Next up are a group of four stat blocks for lesser npc wererats. The stat blocks themselves are fantastic, giving separate blocks for human, hybrid, and (unlike Paizo's bestiary) animal forms. These make it worth the money to me right there. There are some sample npc personalities in this section, but nothing major. The personalities don't seem to have anything connecting them into a "tribe," so if I were looking to use this to populate the sewers of a city with an underground culture, I would probably find the sample NPCs lacking in that respect. If you want to change these over to the crew of a wererat infested ship, each of them uses one of the sewer specific feats, so just change that to something like Sea Legs, and switch out a skill for profession sailor (I traded out intimidate, bluff, ride, and craft alchemy, in order of the stat blocks given). Other sewer-friendly skills like acrobatics, climb, and swim, are also ship friendly, so the stat blocks required almost no modification. The stat blocks put skills in different places from Paizo, and that took some getting used to, but it didn't really slow things down.
Last there are three "personas," very thoroughly detailed NPCs. I only used one of these characters for a stat block (McAdi the halfling rogue, who I used as the captain. I really wanted to use one of the characters from "Villainous Pirates" as captain, but I finally went with a ship fullllll of wererats.), and am saving the others for on land. Drinalla Greentail, the one handed witch monk bent on using the afore mentioned hands of inglory as a tool of her personal revenge, is awesome with a fantastic story, and I am thinking about using her as a plot point in the future. I would love to see how a paladin interacts with her. I'd actually like to see an official adventure featuring her, just reading her story makes me want to watch a certain monastery fall and burn. If I use her, I will certainly run her as a redeemable evil and award at least as much XP for helping/redeeming her as killing her. The last persona, a noble widow with a freakishly large pet roach (the main reason she didn't end up on the ship), could also be a lot of fun, though she's not nearly as sympathetic of a character.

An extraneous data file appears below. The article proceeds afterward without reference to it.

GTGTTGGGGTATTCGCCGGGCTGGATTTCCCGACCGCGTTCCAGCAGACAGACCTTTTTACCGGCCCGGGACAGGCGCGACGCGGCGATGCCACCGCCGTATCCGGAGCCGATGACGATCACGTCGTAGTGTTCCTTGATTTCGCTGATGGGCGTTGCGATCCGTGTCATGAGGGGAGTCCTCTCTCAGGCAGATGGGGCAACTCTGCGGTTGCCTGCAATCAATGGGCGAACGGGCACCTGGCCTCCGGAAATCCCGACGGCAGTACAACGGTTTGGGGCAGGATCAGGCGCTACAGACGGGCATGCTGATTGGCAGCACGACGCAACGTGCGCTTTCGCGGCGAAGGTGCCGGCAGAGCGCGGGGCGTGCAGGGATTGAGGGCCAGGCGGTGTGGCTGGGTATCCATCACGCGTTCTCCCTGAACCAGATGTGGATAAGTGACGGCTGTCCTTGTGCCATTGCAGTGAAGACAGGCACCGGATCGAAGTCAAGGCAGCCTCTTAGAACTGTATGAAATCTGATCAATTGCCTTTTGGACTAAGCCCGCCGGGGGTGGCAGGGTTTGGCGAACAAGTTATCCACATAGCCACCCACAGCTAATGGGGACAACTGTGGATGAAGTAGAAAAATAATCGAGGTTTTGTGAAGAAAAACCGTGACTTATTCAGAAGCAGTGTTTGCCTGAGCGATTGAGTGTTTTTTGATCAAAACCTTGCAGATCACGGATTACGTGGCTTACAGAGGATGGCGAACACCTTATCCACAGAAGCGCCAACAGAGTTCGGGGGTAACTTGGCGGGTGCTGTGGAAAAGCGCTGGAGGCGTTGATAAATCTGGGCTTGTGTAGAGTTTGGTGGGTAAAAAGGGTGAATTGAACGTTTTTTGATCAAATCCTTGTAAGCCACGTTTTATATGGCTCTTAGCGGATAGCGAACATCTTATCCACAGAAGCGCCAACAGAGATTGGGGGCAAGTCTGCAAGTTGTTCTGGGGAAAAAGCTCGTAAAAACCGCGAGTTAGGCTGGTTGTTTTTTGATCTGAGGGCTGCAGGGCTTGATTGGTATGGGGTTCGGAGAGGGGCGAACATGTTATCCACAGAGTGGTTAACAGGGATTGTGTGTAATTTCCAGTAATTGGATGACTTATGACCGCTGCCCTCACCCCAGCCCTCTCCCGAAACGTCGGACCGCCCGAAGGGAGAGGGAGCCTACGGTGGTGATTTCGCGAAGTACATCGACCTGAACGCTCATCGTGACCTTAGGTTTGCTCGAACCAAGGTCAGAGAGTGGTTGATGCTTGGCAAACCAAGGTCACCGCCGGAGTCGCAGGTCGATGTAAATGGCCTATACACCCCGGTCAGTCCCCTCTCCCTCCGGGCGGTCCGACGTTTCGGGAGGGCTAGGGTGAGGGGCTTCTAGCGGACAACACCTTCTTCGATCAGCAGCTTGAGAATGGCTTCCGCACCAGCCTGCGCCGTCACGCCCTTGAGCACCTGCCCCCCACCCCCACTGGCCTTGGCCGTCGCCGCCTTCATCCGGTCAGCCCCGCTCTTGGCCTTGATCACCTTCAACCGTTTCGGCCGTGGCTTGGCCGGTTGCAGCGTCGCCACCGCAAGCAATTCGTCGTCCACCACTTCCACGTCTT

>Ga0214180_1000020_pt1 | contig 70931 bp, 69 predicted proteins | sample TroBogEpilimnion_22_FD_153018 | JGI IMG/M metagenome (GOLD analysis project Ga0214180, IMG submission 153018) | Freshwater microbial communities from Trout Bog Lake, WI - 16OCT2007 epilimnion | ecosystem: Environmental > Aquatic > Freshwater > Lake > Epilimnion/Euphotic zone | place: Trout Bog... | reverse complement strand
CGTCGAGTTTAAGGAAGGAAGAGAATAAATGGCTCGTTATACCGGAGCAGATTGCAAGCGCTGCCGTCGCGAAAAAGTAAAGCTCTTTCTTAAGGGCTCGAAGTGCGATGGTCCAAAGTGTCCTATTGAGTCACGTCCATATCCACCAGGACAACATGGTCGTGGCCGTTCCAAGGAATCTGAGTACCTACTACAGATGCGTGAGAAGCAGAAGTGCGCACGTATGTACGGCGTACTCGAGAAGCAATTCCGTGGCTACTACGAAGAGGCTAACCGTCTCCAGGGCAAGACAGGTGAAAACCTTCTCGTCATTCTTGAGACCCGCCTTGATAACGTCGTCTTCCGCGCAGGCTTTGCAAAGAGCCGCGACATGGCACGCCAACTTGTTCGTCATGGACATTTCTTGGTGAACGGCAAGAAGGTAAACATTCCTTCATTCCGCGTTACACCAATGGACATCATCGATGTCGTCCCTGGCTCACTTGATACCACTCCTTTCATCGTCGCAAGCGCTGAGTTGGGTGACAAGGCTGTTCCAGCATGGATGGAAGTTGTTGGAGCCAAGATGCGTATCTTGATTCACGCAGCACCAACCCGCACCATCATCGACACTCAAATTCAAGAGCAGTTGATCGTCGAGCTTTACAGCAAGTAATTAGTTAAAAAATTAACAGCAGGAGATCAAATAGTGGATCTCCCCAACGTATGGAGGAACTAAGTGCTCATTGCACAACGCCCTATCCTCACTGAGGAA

Overall, I liked this book. The stat blocks get five stars for usefulness and thoroughness, and go even farther than the core Bestiary in providing everything you need to run these creatures. I'm not sure about some of the other parts. On one hand, it covers a lot of material and seems very thorough in providing at least a few wererat focused options in almost every field imaginable, from custom class features to new magic. On the other hand, it doesn't really establish a cohesive "tribe," and I think it would have been nice to see some more coordination and connected stories between the NPCs. There are also a couple small issues with content, like the filth fever flail. I'm torn on the rating...I really wish drivethrurpg had a 10 point rating system so I could give this 9/10, or a percentage system, so I could say 87.4232179%. Very useful, not quite as good as it could have been, but overall, I do recommend it.